Savannah’s antique stores had many tea pots for $40 to several hundred. Budget Traveler described Paige’s Thieves Market in Charleston as a scavenger’s dream, so we went and scavenged, turning up a smeary black-and-purple old tea pot. We bargained the guy down two dollars and bought the thing for eight. Chris polished it as soon as we got home; I married it to the tea tray and china. Tea, anyone? Photos: top–San Sebastian wine in our new chiller, accompanying cheese tortellini on a bed of spinach; middle–North America’s only tea plantation; bottom–new silver tea tray and tea pot with our gorgeous gold bamboo china (and that’s the wine chiller in the background)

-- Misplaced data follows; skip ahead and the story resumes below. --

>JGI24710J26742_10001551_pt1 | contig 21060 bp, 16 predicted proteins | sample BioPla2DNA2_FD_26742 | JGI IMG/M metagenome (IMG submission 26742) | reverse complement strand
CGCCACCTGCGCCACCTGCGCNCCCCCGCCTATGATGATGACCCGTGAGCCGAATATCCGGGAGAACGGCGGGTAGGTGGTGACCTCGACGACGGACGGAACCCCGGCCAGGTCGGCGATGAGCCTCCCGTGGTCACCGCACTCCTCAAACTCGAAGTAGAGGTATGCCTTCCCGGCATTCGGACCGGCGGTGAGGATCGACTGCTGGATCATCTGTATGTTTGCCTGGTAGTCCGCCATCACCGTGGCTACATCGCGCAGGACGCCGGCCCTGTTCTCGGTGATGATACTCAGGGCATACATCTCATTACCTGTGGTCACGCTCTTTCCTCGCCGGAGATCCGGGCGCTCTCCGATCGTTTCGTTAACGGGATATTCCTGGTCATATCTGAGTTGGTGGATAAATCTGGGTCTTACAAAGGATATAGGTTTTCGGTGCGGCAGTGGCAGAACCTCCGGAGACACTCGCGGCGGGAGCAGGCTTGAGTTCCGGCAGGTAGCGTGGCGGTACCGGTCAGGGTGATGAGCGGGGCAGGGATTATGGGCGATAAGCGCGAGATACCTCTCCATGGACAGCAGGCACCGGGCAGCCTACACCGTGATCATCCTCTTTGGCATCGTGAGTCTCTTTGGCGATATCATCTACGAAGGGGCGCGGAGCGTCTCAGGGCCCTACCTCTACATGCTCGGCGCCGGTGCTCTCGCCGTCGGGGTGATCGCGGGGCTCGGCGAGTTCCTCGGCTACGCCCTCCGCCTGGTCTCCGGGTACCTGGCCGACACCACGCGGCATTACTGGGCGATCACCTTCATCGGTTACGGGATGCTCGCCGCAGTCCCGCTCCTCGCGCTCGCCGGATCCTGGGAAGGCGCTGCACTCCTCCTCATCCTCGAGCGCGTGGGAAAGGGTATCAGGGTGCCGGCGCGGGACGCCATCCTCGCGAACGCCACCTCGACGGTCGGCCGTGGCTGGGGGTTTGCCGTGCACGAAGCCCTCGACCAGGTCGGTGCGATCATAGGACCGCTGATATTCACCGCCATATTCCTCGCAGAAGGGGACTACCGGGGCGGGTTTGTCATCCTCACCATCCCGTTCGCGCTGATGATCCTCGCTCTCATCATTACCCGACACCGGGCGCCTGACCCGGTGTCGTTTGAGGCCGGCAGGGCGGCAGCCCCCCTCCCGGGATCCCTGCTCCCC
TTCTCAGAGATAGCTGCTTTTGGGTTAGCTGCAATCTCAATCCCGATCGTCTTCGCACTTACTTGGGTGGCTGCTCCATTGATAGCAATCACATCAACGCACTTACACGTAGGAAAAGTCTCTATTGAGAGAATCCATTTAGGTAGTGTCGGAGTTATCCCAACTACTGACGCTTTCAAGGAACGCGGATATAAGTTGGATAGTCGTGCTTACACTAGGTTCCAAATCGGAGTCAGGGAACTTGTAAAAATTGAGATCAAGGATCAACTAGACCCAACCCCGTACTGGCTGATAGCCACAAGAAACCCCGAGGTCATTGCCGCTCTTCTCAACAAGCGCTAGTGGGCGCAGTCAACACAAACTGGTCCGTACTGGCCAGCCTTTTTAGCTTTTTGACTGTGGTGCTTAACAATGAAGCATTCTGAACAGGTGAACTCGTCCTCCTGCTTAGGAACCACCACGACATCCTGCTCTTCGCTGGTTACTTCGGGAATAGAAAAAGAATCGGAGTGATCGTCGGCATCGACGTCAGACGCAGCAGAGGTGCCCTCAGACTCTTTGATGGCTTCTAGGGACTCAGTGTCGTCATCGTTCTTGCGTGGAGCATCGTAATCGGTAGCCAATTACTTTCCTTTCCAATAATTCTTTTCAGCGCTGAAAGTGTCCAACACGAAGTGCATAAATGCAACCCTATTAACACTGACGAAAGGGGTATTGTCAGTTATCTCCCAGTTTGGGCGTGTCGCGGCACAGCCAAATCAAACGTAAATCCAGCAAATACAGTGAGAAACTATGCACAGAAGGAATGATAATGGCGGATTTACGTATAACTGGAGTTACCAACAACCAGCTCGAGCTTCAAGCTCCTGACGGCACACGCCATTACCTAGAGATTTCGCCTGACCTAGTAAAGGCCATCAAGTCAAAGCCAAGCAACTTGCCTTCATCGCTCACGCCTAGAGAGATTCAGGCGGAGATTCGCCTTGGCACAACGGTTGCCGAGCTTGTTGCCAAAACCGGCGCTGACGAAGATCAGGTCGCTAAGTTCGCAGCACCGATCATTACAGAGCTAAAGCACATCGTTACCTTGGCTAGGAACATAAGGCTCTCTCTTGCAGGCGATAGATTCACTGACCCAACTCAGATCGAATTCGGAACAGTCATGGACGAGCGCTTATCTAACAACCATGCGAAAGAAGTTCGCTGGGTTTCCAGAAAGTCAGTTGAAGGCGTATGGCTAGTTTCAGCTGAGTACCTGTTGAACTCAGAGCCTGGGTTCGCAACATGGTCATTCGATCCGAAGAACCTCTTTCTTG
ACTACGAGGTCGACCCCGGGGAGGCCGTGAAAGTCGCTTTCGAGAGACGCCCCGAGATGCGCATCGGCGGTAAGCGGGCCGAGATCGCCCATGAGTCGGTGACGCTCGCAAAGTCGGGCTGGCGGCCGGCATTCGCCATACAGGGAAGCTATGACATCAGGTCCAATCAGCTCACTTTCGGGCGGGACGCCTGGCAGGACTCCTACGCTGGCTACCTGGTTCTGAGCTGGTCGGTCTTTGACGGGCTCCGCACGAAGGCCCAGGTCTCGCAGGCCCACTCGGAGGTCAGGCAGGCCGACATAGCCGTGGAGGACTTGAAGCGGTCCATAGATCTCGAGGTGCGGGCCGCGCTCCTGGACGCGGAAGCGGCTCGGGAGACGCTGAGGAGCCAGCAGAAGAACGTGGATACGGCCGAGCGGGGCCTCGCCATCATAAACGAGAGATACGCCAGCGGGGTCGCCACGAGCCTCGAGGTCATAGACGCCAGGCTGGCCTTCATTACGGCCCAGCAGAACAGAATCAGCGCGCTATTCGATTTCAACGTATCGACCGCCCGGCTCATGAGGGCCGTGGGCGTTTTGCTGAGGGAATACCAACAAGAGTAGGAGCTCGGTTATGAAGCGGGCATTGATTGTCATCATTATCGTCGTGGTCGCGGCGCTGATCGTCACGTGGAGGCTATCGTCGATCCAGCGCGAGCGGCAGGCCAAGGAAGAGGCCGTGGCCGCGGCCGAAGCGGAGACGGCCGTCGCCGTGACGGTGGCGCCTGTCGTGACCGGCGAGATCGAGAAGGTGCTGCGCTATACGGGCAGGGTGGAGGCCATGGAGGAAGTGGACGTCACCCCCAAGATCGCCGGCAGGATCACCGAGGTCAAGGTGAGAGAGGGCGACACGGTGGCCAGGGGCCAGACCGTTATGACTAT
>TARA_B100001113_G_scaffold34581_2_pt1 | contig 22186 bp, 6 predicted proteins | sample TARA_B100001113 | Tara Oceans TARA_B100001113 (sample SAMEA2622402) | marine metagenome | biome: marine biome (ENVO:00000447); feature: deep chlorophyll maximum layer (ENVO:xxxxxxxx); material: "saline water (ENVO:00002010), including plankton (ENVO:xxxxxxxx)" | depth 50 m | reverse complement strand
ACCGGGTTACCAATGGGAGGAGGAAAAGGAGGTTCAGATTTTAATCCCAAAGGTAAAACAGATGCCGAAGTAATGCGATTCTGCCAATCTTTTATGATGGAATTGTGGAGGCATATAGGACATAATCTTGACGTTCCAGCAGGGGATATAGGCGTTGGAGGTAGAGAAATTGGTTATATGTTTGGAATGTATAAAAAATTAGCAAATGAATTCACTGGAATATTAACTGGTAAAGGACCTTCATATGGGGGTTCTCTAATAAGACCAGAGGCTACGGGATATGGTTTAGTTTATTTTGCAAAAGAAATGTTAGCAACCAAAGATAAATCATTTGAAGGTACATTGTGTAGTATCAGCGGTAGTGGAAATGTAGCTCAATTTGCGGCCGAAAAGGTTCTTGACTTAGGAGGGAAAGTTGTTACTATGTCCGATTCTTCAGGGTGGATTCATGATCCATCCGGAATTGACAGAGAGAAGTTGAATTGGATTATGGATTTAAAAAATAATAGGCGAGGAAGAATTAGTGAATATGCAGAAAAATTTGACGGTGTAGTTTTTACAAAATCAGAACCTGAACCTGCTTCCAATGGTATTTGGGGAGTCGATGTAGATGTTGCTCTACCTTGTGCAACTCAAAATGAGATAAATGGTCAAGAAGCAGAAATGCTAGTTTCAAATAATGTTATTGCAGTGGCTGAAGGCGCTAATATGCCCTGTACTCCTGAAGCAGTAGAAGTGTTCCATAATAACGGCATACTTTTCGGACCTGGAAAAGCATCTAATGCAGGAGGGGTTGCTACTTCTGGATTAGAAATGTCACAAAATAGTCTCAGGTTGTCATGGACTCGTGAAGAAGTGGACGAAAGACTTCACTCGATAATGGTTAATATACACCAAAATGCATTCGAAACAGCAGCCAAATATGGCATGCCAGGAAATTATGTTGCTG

“Yes, but why were you two on a silver kick?” is a question I neglected to answer in my last post. The Parisian market (which sold doormats that read, “le petit palais”) had a stack of silver-plate plates (sounds redundant but is not) that were used by some governor for his lavish dinner parties in Georgia during the 1750’s or thereabouts. Chris thought that was really cool and asked if I wanted some until we realized they were $40…each. But it was too late to shake the silver bug; it sparkled before our eyes as the pinnacle of Southern charm and hospitality. While it is ironic that we had to drive several hours north to get to this cradle of the South, we still consider ourselves Southerners. Right? If Texas isn’t Southern I don’t know what is.